COLUMBUS — The December execution of a former Toledo man for the brutal murder of his cellmate 22 years ago is “highly unlikely” to go forward as scheduled, Gov. Mike DeWine said Friday.
But whether Ohio should consider abolishing the death penalty altogether is a matter for state lawmakers, he said.
“We’re very concerned about the state losing the ability to buy certain drugs that are used for our citizens, and we have threats from a number of drug companies that if their drugs are used in executions, they would conceivably cut that source off,” he said.
James Galen Hanna, 70, is scheduled to die on Ohio’s lethal injection gurney at the Southern Ohio Correctional Institution in Lucasville on Dec. 11. He stabbed cellmate Peter Copas, 43, in the eye with a knife fashioned from a paintbrush and then bludgeoned him with a sock containing a padlock at the Lebanon Correctional Institution in 1997.
Copas died nearly three weeks later, and Hanna is now on death row at Chillicothe Correctional Institution.
At the time, Hanna was serving a life sentence at the prison in Warren County for the 1978 robbery murder of Edward V. Tucker, 18, who was working his first solo night shift at a West Toledo convenience store.
He also convicted of attempted murder for repeatedly stabbing the store’s district manager, Harvey W. Blitz, then 26, numerous times when he walked into the store and surprised Hanna during the robbery. Mr. Blitz survived.
It’s been more than a year since Ohio’s last execution. No inmate has gone to his death on the watch of Mr. DeWine, a Republican former attorney general whose office worked, often successfully, to carry out Ohio’s death penalty.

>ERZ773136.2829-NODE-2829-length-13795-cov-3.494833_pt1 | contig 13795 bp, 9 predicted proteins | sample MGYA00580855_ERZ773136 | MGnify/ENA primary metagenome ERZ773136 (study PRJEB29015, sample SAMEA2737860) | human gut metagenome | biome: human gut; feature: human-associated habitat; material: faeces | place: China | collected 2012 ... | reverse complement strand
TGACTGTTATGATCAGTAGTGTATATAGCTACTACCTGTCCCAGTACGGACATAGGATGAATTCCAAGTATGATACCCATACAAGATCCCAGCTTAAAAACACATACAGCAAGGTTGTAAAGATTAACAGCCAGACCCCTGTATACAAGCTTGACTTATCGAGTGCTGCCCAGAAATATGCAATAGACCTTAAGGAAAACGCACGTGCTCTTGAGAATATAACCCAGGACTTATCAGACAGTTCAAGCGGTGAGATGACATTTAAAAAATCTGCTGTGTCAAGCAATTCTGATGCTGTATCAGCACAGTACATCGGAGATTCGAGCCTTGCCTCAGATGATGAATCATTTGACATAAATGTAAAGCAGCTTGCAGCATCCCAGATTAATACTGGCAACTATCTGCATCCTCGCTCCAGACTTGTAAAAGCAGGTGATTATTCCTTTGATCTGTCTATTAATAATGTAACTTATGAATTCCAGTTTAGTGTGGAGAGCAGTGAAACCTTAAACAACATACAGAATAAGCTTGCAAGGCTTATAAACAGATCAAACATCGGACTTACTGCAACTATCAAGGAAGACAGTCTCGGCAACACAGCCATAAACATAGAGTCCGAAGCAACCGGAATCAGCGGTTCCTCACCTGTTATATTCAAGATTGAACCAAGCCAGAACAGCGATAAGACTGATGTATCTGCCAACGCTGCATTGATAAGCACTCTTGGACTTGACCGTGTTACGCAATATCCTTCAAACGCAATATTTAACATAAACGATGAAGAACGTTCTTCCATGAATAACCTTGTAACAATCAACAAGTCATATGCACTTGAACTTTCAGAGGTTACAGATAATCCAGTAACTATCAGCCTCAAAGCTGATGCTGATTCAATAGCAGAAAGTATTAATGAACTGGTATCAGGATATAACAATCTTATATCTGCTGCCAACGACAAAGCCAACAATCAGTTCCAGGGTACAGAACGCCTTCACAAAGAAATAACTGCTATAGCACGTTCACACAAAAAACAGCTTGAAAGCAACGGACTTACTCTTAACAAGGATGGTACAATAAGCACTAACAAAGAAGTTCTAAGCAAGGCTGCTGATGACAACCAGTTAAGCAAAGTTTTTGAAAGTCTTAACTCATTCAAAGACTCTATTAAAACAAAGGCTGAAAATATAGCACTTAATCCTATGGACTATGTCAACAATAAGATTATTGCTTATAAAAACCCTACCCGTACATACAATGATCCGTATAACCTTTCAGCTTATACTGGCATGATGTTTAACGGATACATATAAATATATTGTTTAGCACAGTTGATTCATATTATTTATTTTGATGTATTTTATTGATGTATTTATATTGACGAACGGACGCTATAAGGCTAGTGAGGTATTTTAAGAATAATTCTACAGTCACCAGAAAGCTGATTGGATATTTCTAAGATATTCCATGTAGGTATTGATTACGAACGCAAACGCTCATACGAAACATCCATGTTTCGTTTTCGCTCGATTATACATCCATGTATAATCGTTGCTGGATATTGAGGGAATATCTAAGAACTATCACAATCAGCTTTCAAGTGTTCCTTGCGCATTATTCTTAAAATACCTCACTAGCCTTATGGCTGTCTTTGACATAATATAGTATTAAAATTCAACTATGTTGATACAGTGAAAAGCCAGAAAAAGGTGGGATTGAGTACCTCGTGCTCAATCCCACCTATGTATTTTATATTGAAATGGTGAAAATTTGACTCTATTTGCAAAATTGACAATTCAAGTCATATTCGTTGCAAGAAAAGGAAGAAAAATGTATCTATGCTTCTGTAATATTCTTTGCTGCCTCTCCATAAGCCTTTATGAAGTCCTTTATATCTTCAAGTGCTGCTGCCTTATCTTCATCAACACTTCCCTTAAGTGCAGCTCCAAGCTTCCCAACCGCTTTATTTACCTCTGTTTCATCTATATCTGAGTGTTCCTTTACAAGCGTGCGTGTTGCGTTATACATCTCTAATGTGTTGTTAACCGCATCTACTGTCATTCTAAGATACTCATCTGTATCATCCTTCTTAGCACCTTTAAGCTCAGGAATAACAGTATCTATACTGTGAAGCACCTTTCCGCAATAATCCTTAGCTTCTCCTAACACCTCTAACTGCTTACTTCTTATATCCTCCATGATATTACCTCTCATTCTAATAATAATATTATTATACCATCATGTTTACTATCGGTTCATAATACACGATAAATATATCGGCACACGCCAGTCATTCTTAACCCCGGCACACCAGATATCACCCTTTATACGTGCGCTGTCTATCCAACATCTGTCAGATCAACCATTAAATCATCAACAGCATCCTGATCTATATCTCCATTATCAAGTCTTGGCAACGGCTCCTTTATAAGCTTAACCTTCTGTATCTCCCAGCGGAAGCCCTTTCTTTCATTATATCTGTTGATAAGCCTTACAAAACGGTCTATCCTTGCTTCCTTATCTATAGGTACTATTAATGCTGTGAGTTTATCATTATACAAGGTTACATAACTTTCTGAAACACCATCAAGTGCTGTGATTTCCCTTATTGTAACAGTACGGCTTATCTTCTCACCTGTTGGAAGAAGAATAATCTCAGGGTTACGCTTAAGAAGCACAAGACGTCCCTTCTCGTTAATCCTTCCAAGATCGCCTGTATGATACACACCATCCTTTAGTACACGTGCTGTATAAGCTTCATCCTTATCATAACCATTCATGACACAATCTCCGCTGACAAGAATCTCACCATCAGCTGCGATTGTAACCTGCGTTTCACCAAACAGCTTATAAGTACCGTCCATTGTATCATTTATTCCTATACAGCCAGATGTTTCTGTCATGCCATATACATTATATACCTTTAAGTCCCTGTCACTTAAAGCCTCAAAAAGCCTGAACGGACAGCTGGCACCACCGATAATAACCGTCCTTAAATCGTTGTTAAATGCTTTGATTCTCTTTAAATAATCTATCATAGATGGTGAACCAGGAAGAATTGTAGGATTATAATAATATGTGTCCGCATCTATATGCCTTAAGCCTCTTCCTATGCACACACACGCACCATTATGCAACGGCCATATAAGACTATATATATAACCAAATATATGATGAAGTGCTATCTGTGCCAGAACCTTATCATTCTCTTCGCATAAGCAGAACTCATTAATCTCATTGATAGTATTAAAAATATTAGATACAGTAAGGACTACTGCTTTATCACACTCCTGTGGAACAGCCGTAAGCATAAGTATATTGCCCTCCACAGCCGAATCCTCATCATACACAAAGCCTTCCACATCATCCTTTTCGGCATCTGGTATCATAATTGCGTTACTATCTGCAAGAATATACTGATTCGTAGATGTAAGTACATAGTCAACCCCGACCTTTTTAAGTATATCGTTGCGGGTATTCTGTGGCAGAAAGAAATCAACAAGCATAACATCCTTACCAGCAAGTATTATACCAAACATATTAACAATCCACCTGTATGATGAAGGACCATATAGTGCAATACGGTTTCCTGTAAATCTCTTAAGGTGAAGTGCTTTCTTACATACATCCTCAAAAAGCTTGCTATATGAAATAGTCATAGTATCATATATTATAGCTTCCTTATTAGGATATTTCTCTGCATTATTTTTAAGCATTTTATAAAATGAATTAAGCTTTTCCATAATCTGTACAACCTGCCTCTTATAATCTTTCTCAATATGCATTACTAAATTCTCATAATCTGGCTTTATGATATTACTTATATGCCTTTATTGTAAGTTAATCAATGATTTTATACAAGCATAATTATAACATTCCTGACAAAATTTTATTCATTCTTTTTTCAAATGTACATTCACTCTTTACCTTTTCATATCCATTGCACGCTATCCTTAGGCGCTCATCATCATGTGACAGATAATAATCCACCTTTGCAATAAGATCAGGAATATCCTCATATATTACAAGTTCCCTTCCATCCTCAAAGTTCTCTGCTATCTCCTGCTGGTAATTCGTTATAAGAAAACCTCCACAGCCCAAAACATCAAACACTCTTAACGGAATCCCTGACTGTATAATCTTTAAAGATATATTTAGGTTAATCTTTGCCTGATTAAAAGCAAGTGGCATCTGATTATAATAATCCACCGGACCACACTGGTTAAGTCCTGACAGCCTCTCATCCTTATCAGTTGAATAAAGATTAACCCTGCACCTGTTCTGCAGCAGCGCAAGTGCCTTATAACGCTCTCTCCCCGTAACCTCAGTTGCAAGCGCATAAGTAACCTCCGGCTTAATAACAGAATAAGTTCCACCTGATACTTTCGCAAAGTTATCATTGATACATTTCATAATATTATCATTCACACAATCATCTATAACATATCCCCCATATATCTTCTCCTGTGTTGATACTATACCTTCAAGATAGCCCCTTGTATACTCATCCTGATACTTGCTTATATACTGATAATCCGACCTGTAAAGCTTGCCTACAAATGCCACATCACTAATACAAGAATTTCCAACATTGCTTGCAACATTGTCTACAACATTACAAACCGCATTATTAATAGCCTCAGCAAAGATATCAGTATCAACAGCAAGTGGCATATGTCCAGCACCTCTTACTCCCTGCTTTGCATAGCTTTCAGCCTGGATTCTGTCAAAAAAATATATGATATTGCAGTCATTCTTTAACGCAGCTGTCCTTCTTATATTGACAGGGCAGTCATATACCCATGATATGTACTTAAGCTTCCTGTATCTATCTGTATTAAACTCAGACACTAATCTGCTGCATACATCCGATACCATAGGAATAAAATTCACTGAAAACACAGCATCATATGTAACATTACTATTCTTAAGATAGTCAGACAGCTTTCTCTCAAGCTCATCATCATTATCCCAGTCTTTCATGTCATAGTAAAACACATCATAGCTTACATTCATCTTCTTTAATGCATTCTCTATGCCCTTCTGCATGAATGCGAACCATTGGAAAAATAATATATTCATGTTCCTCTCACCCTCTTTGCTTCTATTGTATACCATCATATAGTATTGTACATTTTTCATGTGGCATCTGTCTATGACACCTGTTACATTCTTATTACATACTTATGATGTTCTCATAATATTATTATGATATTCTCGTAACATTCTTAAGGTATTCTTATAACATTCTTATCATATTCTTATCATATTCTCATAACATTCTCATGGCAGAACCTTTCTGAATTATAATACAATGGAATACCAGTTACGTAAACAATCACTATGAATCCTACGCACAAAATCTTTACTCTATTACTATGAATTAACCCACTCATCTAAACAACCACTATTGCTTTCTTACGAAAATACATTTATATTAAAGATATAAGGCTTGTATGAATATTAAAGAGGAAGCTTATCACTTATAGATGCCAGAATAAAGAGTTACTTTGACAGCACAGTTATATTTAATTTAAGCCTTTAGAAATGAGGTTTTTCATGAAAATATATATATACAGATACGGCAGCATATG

He has not issued a general moratorium on the death penalty, but he has issued a series of delays. He has yet to act on Hanna, the only execution still scheduled for this year.
Like other states with the death penalty, Ohio has struggled to legally obtain execution drugs because their manufacturers object to their use in putting people to death. An attempt to get a compounding pharmacy to manufacture the drugs from scratch and supply them anonymously to the state has not worked.
“We are in a very difficult situation,” Mr. DeWine said. “Current law in Ohio only allows lethal injection as a way to carry out the death penalty…”
When asked if it was time that Ohio abolishes the death penalty, he said, “These are discussions that the legislature is going to have to have.”
The state has often changed the cocktail of drugs used to put inmates to death as it tried to stay ahead of manufacturers attempts to block access for that purpose. The current protocol involves the sedative midazolam to render the inmate unconscious, the paralytic rocuronium bromide to shut down breathing, and then potassium chloride to trigger cardiac arrest.